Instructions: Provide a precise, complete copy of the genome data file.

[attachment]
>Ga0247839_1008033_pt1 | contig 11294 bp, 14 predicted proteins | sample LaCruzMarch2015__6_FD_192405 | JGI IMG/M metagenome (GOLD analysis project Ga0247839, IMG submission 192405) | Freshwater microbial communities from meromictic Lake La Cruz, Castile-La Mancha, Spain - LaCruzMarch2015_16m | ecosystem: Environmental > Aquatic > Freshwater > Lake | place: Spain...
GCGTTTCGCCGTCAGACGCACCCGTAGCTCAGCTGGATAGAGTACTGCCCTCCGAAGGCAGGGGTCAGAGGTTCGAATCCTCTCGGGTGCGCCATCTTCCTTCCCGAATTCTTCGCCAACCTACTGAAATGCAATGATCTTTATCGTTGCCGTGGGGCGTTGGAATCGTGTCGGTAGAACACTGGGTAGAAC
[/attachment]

>Ga0247839_1008033_pt1 | contig 11294 bp, 14 predicted proteins | sample LaCruzMarch2015__6_FD_192405 | JGI IMG/M metagenome (GOLD analysis project Ga0247839, IMG submission 192405) | Freshwater microbial communities from meromictic Lake La Cruz, Castile-La Mancha, Spain - LaCruzMarch2015_16m | ecosystem: Environmental > Aquatic > Freshwater > Lake | place: Spain...
GCGTTTCGCCGTCAGACGCACCCGTAGCTCAGCTGGATAGAGTACTGCCCTCCGAAGGCAGGGGTCAGAGGTTCGAATCCTCTCGGGTGCGCCATCTTCCTTCCCGAATTCTTCGCCAACCTACTGAAATGCAATGATCTTTATCGTTGCCGTGGGGCGTTGGAATCGTGTCGGTAGAACACTGGGTAGAAC